However, there are some differences in objectives and structure between GDPR and blockchain. This has made it challenging to determine how GDPR applies to blockchain.
To begin with, blockchain’s decentralized nature makes it difficult to determine how GDPR applies to it.
For example, you need to know the identities of the data controller and the data processor to understand how GDPR applies to a given situation, since these two classes of organizations require different levels of responsibility.
Data controllers are individuals, public authorities, agencies, or other bodies who determine the purposes of personal data and how to process it. As key decision-makers, they determine the purposes for data collection and the method and means of data processing. Accordingly, they must actively show full compliance with all GDPR protection principles. By contrast, data processors are individuals, companies, agencies, or other bodies that process personal data on behalf of a data controller.
These definitions work well in non-blockchain scenarios. However, they don’t work very well when applied to public blockchain models, since nodes can’t be defined as data processors or data controllers.
Blockchain’s highly decentralized nature also makes it challenging for companies to identify where nodes are located. In a public blockchain, nodes may be anywhere in the world. This means that EU citizens’ personal data may be sent outside the European Economic Area (EEA) without the company knowing when or where the transfer took place. As a consequence, companies may not be able to comply with the GDPR’s requirement for data transfer agreements between EU-based data exporters and non-EU-based data importers.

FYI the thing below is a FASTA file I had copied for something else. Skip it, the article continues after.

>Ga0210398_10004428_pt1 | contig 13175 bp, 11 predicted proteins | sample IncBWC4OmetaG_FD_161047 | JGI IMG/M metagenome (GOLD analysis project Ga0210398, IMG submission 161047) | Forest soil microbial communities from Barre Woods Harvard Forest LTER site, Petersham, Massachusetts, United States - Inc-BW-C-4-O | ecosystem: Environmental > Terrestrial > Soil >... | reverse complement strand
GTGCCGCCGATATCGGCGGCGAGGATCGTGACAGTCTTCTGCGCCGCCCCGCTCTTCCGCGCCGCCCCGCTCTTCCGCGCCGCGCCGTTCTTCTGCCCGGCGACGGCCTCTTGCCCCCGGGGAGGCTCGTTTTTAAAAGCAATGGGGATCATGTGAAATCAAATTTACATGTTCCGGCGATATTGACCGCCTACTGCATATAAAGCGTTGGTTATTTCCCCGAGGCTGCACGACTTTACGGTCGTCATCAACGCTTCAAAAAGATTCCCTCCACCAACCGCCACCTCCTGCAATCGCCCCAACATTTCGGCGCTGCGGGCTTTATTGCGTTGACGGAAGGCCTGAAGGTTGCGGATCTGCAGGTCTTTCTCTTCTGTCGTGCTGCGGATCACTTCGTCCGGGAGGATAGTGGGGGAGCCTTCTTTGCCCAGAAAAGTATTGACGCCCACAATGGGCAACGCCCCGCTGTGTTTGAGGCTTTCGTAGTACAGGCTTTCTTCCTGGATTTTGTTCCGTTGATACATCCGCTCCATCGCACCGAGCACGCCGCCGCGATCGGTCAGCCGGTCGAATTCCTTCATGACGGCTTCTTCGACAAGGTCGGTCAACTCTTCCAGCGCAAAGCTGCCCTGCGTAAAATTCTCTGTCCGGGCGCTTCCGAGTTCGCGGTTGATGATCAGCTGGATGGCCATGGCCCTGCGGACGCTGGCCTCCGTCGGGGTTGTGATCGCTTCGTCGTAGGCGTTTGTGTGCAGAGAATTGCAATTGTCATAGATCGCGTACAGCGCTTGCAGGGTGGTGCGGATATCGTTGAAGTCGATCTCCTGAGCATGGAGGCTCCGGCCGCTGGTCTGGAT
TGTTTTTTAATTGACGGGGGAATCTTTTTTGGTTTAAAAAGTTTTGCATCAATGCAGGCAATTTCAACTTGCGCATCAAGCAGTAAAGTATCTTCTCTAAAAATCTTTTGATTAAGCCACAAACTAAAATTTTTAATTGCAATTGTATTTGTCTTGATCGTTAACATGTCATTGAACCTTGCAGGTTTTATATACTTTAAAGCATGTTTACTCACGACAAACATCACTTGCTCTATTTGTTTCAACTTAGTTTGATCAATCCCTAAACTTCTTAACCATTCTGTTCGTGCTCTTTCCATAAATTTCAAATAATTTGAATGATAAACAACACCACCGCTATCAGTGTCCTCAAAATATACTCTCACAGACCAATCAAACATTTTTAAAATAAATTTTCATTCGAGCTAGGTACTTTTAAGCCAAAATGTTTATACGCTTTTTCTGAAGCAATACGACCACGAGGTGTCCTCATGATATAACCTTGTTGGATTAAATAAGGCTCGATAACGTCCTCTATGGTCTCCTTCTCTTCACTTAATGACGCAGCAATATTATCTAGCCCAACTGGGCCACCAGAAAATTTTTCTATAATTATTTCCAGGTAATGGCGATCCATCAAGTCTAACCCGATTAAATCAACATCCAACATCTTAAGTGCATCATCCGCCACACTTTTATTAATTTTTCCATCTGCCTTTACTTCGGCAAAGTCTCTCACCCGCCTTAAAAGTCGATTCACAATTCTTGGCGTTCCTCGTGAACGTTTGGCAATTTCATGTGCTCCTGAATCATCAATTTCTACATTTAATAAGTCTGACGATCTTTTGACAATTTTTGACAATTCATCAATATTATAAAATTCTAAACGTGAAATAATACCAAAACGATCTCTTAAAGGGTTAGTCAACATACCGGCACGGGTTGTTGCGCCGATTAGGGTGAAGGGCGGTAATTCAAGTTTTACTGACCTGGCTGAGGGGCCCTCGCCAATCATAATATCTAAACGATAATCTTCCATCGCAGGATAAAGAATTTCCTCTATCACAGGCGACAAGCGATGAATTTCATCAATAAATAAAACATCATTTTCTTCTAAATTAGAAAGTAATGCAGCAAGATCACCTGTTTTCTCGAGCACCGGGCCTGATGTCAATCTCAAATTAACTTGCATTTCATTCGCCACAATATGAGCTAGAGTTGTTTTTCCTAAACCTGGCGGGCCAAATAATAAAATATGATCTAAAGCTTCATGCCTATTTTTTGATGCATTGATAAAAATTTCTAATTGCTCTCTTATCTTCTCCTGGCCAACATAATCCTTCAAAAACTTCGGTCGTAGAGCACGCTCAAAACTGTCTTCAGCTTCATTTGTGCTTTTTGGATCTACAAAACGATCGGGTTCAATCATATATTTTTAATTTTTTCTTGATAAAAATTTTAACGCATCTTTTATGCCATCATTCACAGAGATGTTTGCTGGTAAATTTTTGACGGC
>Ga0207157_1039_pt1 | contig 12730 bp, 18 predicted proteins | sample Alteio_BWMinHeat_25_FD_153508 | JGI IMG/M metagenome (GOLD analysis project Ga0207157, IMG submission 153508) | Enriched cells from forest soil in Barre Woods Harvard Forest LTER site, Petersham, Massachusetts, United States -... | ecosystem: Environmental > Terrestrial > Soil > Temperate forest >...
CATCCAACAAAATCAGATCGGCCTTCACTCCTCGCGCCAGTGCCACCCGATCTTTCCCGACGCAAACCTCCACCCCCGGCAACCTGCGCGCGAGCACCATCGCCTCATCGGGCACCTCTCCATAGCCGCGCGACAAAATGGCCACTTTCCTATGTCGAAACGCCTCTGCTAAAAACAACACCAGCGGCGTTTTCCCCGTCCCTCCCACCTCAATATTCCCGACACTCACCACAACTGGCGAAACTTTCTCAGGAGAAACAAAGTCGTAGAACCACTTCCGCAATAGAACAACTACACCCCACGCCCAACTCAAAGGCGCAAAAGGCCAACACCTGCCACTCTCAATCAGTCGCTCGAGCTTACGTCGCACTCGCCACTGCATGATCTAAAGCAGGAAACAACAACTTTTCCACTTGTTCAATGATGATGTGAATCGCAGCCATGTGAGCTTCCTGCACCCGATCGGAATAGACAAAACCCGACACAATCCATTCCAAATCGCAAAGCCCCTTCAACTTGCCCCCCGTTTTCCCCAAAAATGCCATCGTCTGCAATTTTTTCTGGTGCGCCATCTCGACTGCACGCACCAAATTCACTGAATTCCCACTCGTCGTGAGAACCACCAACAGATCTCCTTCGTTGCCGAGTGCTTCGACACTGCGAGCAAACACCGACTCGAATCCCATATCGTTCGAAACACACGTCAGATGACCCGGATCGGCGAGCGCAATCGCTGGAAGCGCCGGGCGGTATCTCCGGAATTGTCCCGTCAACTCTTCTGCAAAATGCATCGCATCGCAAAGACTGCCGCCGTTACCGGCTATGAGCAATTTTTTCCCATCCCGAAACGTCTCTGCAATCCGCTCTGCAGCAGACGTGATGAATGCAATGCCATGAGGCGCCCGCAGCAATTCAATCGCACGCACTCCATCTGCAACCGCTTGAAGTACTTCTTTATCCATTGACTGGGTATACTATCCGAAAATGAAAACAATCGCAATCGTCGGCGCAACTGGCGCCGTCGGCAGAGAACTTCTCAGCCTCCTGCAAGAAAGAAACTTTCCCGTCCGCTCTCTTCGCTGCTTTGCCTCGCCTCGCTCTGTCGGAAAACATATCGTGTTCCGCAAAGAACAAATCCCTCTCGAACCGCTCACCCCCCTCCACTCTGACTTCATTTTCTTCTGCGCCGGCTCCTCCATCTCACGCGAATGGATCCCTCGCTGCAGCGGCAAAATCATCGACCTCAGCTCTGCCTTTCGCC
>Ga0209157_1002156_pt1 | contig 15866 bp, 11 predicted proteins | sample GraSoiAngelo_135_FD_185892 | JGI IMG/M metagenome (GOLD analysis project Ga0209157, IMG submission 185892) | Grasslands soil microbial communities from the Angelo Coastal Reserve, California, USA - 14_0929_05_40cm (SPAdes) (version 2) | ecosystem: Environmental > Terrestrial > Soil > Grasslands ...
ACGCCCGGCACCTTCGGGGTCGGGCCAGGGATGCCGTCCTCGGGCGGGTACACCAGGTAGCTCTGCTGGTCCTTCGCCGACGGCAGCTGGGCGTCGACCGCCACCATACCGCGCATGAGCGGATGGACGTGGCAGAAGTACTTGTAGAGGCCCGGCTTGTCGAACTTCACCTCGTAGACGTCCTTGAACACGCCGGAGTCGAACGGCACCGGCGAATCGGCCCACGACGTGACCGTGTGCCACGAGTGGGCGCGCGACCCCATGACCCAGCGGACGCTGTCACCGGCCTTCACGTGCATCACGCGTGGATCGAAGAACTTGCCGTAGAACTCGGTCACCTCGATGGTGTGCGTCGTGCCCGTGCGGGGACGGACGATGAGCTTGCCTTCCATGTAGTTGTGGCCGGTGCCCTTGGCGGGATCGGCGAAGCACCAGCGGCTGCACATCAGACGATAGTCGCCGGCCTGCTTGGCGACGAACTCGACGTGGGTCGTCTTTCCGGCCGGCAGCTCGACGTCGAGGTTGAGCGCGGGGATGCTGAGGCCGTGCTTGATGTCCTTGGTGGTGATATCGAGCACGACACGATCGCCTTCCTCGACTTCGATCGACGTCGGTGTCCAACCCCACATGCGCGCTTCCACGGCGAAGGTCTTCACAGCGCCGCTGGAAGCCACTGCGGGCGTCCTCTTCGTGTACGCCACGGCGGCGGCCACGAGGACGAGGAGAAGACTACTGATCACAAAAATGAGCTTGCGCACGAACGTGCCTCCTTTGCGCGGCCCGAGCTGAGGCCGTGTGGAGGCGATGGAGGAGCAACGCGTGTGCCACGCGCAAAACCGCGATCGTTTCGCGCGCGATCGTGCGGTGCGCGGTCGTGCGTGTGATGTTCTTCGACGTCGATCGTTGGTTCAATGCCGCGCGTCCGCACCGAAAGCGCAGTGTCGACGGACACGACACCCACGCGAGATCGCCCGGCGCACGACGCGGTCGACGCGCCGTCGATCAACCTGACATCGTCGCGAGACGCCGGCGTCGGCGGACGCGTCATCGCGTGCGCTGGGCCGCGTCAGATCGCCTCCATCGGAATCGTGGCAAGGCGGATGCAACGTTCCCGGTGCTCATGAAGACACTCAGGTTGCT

The GDPR gives data subjects the right to request to have data about them erased or changed. However, this may be impossible due to the immutable nature of information on blockchains.
All in all, companies will find it challenging to comply with GDPR standards if they’re using blockchain to store and process EU citizens’ information. However, it is possible to mitigate these issues by adopting modified blockchain models.
For instance, you could adopt a private permission based blockchain, which allows you to identify all users, categorize them as processors or controllers, and limit the transfer of data outside the EEA. The International Association of Privacy Professionals (IAPP) has also suggested creating your own modified blockchain solution. You can do this by asking yourself the following questions:
Blockchain is a flexible solution for storing and processing transactions and information. However, it presents a number of challenges for GDPR compliance since there are many differences in objectives and structure between GDPR and the blockchain. The GDPR was designed to govern top-down databases with easily-identifiable users, while blockchain is highly decentralized, immutable, and transcends borders. It’s possible to remain GDPR-compliant if you store and process personal information via blockchain, but you need to put in a lot more work. You may have to adopt a private permission-based blockchain or create your own modified blockchain for data privacy.